• Giorgio de Chirico (1888–1978)
  • Gustave Courbet (1819–1877)
  • Hans Holbein the Younger (–1543)
  • Henri de Toulouse-Lautrec (1864–1901)
  • Henri Matisse (1869–1954)
  • Henri Rousseau (1844–1910)
  • Ivan Albright (1897–1983)
  • Jacques-Louis David (1748–1825)
  • Jean Auguste Dominique Ingres (1780–1867)
  • Jean Fouquet (–1481)
  • Jean-Michel Basquiat (1960–1988)
  • Joshua Reynolds (1723–1792)
  • Käthe Kollwitz (1867–1945)
  • Leonardo da Vinci (1452–1519)
  • Lovis Corinth (1858–1925)
  • Lucian Freud (1922–2011)
  • Marc Chagall (1887–1985)
  • Marcel Duchamp (1887–1968)
  • Mary Cassatt (1844–1926)
  • Masaccio (1401–1428)
  • Maurits Cornelis Escher (1898–1972)
  • Oskar Kokoschka (1886–1980)
  • Pablo Picasso (1881–1973)
  • Paul Cézanne (1839–1906)
  • Paul Gauguin (1848–1903)
  • Paula Modersohn-Becker (1876–1907)
  • Peter Blake
  • Peter Paul Rubens (1577–1640)
  • Pierre Bonnard (1867–1947)
  • Raphael (1483–1520)
  • Rembrandt (1606–1669)
  • René Magritte (1898–1967)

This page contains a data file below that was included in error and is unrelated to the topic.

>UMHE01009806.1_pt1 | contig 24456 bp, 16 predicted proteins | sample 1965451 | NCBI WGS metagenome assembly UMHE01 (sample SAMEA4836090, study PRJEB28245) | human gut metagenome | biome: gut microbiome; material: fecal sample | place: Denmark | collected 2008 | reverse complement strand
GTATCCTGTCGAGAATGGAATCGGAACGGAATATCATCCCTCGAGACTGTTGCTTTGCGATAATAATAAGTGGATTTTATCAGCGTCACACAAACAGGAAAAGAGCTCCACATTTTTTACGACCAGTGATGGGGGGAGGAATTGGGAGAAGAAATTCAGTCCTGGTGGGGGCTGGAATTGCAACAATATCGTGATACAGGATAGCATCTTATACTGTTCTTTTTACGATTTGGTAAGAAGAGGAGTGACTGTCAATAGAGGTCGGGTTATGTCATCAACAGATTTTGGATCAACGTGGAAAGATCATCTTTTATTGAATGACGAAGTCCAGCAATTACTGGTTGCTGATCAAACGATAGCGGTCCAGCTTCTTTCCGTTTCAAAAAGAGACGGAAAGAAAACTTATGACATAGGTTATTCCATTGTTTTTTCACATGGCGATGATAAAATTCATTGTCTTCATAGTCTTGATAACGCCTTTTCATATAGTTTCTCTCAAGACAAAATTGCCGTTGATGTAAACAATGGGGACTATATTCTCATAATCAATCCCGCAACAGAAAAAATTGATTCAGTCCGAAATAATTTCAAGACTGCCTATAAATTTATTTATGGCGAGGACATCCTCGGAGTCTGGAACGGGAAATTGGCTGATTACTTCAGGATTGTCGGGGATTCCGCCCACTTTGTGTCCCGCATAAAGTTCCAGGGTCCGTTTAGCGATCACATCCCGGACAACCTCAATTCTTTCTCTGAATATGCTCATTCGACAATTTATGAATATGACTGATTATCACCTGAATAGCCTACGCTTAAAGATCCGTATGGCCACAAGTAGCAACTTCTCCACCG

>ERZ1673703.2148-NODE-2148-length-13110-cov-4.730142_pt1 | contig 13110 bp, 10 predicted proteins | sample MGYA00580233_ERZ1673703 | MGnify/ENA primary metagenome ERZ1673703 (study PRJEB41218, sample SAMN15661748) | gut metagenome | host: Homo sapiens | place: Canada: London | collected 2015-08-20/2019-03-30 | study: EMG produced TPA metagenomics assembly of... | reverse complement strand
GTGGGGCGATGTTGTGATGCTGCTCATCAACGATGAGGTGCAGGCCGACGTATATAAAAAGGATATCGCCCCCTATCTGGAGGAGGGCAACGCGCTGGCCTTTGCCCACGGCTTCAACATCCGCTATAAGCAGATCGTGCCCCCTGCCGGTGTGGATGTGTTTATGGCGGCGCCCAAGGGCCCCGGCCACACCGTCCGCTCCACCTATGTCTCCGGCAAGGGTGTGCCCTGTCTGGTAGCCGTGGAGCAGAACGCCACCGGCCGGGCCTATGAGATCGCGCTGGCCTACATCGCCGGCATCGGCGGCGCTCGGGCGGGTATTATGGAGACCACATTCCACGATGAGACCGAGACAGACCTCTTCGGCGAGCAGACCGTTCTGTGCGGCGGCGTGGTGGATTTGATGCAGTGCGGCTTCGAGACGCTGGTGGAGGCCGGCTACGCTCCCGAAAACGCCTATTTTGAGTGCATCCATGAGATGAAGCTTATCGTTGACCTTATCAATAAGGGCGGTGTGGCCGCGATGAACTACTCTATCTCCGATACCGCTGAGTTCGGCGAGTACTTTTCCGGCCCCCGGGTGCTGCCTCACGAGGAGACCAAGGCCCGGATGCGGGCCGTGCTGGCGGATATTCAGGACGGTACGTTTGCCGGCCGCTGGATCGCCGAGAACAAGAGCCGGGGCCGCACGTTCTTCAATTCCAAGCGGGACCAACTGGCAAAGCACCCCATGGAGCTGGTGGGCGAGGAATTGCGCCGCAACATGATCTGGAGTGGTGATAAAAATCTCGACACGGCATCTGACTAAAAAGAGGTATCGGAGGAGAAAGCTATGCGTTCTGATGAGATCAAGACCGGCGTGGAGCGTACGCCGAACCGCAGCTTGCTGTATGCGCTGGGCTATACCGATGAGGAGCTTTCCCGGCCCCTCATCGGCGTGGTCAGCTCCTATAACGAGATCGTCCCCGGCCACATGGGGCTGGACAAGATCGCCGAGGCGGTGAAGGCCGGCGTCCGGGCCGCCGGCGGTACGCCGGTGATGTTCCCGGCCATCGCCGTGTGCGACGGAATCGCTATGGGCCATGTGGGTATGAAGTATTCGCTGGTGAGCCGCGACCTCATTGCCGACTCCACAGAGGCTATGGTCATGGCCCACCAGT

• Robert Mapplethorpe (1946–1989)
  • Salvador Dalí (1904–1989)
  • Sofonisba Anguissola (1535–1625)
  • Stanley Spencer (1891–1959)
  • Tamara de Lempicka (1898–1980)

Related Terms

  • Portraiture
  • Painting
  • Photography
  • Visual arts
  • Italian Renaissance
  • Northern Renaissance
  • Dutch Golden Era
  • Vanitas

About Cinzia Franceschini

Cinzia Franceschini is an Italian Art Historian specializing in the History of Art Criticism, with a second degree in Communications and Sociology studies. She studied in Padua, Brussels, Turin as well as anywhere with an Internet connection. She works as a guide in Museum Education Departments and as a Freelance Writer. She writes about Contemporary Arts and Social Sciences, and how they intertwine.